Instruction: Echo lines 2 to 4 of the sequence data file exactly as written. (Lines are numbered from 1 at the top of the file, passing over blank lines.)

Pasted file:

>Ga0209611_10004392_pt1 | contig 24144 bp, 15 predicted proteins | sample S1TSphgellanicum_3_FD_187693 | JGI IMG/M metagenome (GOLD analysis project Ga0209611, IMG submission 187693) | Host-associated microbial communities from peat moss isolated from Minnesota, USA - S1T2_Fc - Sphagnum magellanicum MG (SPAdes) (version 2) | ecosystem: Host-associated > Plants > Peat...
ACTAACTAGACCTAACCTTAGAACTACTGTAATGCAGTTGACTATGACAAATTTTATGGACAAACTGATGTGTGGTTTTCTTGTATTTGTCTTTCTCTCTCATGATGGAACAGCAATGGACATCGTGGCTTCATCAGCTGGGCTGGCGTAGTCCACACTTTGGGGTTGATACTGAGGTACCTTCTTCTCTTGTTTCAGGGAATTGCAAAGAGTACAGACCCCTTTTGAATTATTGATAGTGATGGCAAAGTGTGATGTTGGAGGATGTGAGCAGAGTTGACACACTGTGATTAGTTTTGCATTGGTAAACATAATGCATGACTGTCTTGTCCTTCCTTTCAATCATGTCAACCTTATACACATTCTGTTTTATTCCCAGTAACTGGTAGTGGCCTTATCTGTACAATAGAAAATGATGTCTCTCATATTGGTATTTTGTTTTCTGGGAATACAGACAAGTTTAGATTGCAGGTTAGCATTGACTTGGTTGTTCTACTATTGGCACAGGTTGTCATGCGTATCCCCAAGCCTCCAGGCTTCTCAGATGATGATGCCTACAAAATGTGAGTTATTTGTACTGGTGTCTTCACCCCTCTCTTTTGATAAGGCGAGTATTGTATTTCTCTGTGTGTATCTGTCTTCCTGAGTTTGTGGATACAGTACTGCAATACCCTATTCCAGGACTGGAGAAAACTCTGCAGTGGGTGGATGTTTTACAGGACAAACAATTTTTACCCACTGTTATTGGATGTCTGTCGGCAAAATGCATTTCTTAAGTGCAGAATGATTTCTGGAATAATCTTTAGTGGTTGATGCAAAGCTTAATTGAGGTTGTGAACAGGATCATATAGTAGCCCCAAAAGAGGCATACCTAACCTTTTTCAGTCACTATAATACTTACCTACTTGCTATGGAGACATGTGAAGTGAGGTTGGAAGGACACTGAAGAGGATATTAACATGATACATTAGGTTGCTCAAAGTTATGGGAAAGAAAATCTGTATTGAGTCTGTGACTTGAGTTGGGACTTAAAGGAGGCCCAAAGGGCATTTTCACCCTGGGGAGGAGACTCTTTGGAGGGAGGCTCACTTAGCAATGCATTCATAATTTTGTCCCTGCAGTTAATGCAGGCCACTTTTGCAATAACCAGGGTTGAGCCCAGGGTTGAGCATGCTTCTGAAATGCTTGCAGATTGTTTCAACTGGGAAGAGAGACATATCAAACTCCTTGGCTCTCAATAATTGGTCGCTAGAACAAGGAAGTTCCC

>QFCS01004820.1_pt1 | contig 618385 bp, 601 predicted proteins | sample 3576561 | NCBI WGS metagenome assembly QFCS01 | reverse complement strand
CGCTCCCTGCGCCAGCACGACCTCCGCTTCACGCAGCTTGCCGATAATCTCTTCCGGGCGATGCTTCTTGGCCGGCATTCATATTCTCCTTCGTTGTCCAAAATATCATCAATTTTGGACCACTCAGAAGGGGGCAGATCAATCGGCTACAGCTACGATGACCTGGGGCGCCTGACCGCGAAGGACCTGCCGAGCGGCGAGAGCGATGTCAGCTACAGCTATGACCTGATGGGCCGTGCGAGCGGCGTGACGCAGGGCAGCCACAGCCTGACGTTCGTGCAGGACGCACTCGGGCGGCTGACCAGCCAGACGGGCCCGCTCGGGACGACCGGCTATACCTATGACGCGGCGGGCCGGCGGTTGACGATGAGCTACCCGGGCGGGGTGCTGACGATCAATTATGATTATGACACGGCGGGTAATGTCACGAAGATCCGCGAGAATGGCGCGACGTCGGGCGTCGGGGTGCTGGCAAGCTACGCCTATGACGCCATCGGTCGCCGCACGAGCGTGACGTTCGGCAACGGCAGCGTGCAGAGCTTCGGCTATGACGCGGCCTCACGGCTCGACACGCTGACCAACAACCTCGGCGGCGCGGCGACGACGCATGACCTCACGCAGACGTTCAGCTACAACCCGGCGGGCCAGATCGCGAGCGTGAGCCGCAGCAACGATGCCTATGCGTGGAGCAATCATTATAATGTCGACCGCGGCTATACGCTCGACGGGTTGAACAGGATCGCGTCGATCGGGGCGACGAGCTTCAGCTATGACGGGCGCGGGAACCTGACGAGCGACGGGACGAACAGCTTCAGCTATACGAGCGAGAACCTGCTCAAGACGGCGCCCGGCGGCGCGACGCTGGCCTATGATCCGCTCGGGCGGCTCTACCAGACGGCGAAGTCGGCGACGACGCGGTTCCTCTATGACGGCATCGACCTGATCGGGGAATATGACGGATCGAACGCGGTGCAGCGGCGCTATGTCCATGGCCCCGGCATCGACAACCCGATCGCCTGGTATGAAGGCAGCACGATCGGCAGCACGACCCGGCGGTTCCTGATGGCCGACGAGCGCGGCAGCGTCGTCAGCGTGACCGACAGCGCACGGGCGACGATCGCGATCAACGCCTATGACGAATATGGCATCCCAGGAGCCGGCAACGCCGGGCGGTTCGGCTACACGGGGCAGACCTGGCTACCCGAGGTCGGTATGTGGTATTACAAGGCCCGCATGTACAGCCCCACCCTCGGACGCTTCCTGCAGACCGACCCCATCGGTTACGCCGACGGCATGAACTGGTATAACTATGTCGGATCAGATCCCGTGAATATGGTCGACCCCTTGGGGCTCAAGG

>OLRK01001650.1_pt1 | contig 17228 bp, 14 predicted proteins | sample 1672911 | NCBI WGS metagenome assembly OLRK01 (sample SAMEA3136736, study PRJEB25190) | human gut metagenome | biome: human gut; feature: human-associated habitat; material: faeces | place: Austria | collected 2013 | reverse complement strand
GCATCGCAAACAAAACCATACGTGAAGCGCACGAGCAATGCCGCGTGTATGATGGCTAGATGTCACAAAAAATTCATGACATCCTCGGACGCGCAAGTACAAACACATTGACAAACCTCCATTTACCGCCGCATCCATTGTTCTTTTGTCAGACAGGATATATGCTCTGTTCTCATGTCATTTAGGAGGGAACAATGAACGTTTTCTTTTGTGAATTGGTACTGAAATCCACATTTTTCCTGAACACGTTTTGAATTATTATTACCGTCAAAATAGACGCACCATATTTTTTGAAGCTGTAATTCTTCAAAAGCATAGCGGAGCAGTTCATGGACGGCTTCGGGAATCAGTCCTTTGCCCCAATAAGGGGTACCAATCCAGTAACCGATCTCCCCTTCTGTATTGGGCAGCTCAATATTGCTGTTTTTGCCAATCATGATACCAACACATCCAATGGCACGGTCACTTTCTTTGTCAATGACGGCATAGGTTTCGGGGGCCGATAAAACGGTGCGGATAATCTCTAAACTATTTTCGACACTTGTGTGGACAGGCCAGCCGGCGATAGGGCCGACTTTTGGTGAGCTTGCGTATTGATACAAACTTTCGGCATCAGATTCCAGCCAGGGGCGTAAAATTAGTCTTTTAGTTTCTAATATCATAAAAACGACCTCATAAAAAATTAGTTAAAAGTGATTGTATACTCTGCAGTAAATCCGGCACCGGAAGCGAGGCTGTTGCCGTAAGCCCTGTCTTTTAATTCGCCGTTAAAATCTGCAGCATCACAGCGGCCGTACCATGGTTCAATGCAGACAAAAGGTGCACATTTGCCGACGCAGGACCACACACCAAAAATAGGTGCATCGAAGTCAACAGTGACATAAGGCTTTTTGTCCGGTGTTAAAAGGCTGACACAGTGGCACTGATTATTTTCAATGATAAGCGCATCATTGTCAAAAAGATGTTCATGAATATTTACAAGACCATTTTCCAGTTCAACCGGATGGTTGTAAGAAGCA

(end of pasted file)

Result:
ACTAACTAGACCTAACCTTAGAACTACTGTAATGCAGTTGACTATGACAAATTTTATGGACAAACTGATGTGTGGTTTTCTTGTATTTGTCTTTCTCTCTCATGATGGAACAGCAATGGACATCGTGGCTTCATCAGCTGGGCTGGCGTAGTCCACACTTTGGGGTTGATACTGAGGTACCTTCTTCTCTTGTTTCAGGGAATTGCAAAGAGTACAGACCCCTTTTGAATTATTGATAGTGATGGCAAAGTGTGATGTTGGAGGATGTGAGCAGAGTTGACACACTGTGATTAGTTTTGCATTGGTAAACATAATGCATGACTGTCTTGTCCTTCCTTTCAATCATGTCAACCTTATACACATTCTGTTTTATTCCCAGTAACTGGTAGTGGCCTTATCTGTACAATAGAAAATGATGTCTCTCATATTGGTATTTTGTTTTCTGGGAATACAGACAAGTTTAGATTGCAGGTTAGCATTGACTTGGTTGTTCTACTATTGGCACAGGTTGTCATGCGTATCCCCAAGCCTCCAGGCTTCTCAGATGATGATGCCTACAAAATGTGAGTTATTTGTACTGGTGTCTTCACCCCTCTCTTTTGATAAGGCGAGTATTGTATTTCTCTGTGTGTATCTGTCTTCCTGAGTTTGTGGATACAGTACTGCAATACCCTATTCCAGGACTGGAGAAAACTCTGCAGTGGGTGGATGTTTTACAGGACAAACAATTTTTACCCACTGTTATTGGATGTCTGTCGGCAAAATGCATTTCTTAAGTGCAGAATGATTTCTGGAATAATCTTTAGTGGTTGATGCAAAGCTTAATTGAGGTTGTGAACAGGATCATATAGTAGCCCCAAAAGAGGCATACCTAACCTTTTTCAGTCACTATAATACTTACCTACTTGCTATGGAGACATGTGAAGTGAGGTTGGAAGGACACTGAAGAGGATATTAACATGATACATTAGGTTGCTCAAAGTTATGGGAAAGAAAATCTGTATTGAGTCTGTGACTTGAGTTGGGACTTAAAGGAGGCCCAAAGGGCATTTTCACCCTGGGGAGGAGACTCTTTGGAGGGAGGCTCACTTAGCAATGCATTCATAATTTTGTCCCTGCAGTTAATGCAGGCCACTTTTGCAATAACCAGGGTTGAGCCCAGGGTTGAGCATGCTTCTGAAATGCTTGCAGATTGTTTCAACTGGGAAGAGAGACATATCAAACTCCTTGGCTCTCAATAATTGGTCGCTAGAACAAGGAAGTTCCC

>QFCS01004820.1_pt1 | contig 618385 bp, 601 predicted proteins | sample 3576561 | NCBI WGS metagenome assembly QFCS01 | reverse complement strand
CGCTCCCTGCGCCAGCACGACCTCCGCTTCACGCAGCTTGCCGATAATCTCTTCCGGGCGATGCTTCTTGGCCGGCATTCATATTCTCCTTCGTTGTCCAAAATATCATCAATTTTGGACCACTCAGAAGGGGGCAGATCAATCGGCTACAGCTACGATGACCTGGGGCGCCTGACCGCGAAGGACCTGCCGAGCGGCGAGAGCGATGTCAGCTACAGCTATGACCTGATGGGCCGTGCGAGCGGCGTGACGCAGGGCAGCCACAGCCTGACGTTCGTGCAGGACGCACTCGGGCGGCTGACCAGCCAGACGGGCCCGCTCGGGACGACCGGCTATACCTATGACGCGGCGGGCCGGCGGTTGACGATGAGCTACCCGGGCGGGGTGCTGACGATCAATTATGATTATGACACGGCGGGTAATGTCACGAAGATCCGCGAGAATGGCGCGACGTCGGGCGTCGGGGTGCTGGCAAGCTACGCCTATGACGCCATCGGTCGCCGCACGAGCGTGACGTTCGGCAACGGCAGCGTGCAGAGCTTCGGCTATGACGCGGCCTCACGGCTCGACACGCTGACCAACAACCTCGGCGGCGCGGCGACGACGCATGACCTCACGCAGACGTTCAGCTACAACCCGGCGGGCCAGATCGCGAGCGTGAGCCGCAGCAACGATGCCTATGCGTGGAGCAATCATTATAATGTCGACCGCGGCTATACGCTCGACGGGTTGAACAGGATCGCGTCGATCGGGGCGACGAGCTTCAGCTATGACGGGCGCGGGAACCTGACGAGCGACGGGACGAACAGCTTCAGCTATACGAGCGAGAACCTGCTCAAGACGGCGCCCGGCGGCGCGACGCTGGCCTATGATCCGCTCGGGCGGCTCTACCAGACGGCGAAGTCGGCGACGACGCGGTTCCTCTATGACGGCATCGACCTGATCGGGGAATATGACGGATCGAACGCGGTGCAGCGGCGCTATGTCCATGGCCCCGGCATCGACAACCCGATCGCCTGGTATGAAGGCAGCACGATCGGCAGCACGACCCGGCGGTTCCTGATGGCCGACGAGCGCGGCAGCGTCGTCAGCGTGACCGACAGCGCACGGGCGACGATCGCGATCAACGCCTATGACGAATATGGCATCCCAGGAGCCGGCAACGCCGGGCGGTTCGGCTACACGGGGCAGACCTGGCTACCCGAGGTCGGTATGTGGTATTACAAGGCCCGCATGTACAGCCCCACCCTCGGACGCTTCCTGCAGACCGACCCCATCGGTTACGCCGACGGCATGAACTGGTATAACTATGTCGGATCAGATCCCGTGAATATGGTCGACCCCTTGGGGCTCAAGG